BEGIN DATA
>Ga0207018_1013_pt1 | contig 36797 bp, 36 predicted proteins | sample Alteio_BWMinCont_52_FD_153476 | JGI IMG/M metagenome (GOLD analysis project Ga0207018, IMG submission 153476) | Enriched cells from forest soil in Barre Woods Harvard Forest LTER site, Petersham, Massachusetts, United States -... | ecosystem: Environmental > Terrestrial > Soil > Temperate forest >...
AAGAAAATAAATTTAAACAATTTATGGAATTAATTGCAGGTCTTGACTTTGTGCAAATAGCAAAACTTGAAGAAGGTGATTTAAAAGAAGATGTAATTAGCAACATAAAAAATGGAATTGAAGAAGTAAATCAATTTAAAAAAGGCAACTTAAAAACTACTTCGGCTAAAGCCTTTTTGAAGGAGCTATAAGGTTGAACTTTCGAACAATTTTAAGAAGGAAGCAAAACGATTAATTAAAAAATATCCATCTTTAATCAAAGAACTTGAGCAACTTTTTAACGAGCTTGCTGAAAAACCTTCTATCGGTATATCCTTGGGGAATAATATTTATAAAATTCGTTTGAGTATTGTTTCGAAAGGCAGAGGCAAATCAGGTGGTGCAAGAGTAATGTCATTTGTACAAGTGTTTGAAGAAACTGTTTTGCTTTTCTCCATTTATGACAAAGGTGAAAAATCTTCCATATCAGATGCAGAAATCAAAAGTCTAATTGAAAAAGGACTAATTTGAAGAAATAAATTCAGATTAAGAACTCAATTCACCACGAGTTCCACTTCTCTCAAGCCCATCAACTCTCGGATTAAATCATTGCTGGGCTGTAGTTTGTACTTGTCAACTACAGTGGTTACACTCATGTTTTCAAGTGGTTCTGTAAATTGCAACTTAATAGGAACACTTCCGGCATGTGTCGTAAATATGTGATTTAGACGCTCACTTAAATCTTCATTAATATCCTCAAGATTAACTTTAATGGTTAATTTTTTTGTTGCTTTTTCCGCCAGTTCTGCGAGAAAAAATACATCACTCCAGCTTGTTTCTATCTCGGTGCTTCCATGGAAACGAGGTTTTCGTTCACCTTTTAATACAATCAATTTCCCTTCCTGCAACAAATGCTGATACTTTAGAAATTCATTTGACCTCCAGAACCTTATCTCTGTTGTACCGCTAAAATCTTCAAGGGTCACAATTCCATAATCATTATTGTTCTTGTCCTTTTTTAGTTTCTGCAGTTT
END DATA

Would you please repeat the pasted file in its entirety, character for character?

>Ga0207018_1013_pt1 | contig 36797 bp, 36 predicted proteins | sample Alteio_BWMinCont_52_FD_153476 | JGI IMG/M metagenome (GOLD analysis project Ga0207018, IMG submission 153476) | Enriched cells from forest soil in Barre Woods Harvard Forest LTER site, Petersham, Massachusetts, United States -... | ecosystem: Environmental > Terrestrial > Soil > Temperate forest >...
AAGAAAATAAATTTAAACAATTTATGGAATTAATTGCAGGTCTTGACTTTGTGCAAATAGCAAAACTTGAAGAAGGTGATTTAAAAGAAGATGTAATTAGCAACATAAAAAATGGAATTGAAGAAGTAAATCAATTTAAAAAAGGCAACTTAAAAACTACTTCGGCTAAAGCCTTTTTGAAGGAGCTATAAGGTTGAACTTTCGAACAATTTTAAGAAGGAAGCAAAACGATTAATTAAAAAATATCCATCTTTAATCAAAGAACTTGAGCAACTTTTTAACGAGCTTGCTGAAAAACCTTCTATCGGTATATCCTTGGGGAATAATATTTATAAAATTCGTTTGAGTATTGTTTCGAAAGGCAGAGGCAAATCAGGTGGTGCAAGAGTAATGTCATTTGTACAAGTGTTTGAAGAAACTGTTTTGCTTTTCTCCATTTATGACAAAGGTGAAAAATCTTCCATATCAGATGCAGAAATCAAAAGTCTAATTGAAAAAGGACTAATTTGAAGAAATAAATTCAGATTAAGAACTCAATTCACCACGAGTTCCACTTCTCTCAAGCCCATCAACTCTCGGATTAAATCATTGCTGGGCTGTAGTTTGTACTTGTCAACTACAGTGGTTACACTCATGTTTTCAAGTGGTTCTGTAAATTGCAACTTAATAGGAACACTTCCGGCATGTGTCGTAAATATGTGATTTAGACGCTCACTTAAATCTTCATTAATATCCTCAAGATTAACTTTAATGGTTAATTTTTTTGTTGCTTTTTCCGCCAGTTCTGCGAGAAAAAATACATCACTCCAGCTTGTTTCTATCTCGGTGCTTCCATGGAAACGAGGTTTTCGTTCACCTTTTAATACAATCAATTTCCCTTCCTGCAACAAATGCTGATACTTTAGAAATTCATTTGACCTCCAGAACCTTATCTCTGTTGTACCGCTAAAATCTTCAAGGGTCACAATTCCATAATCATTATTGTTCTTGTCCTTTTTTAGTTTCTGCAGTTT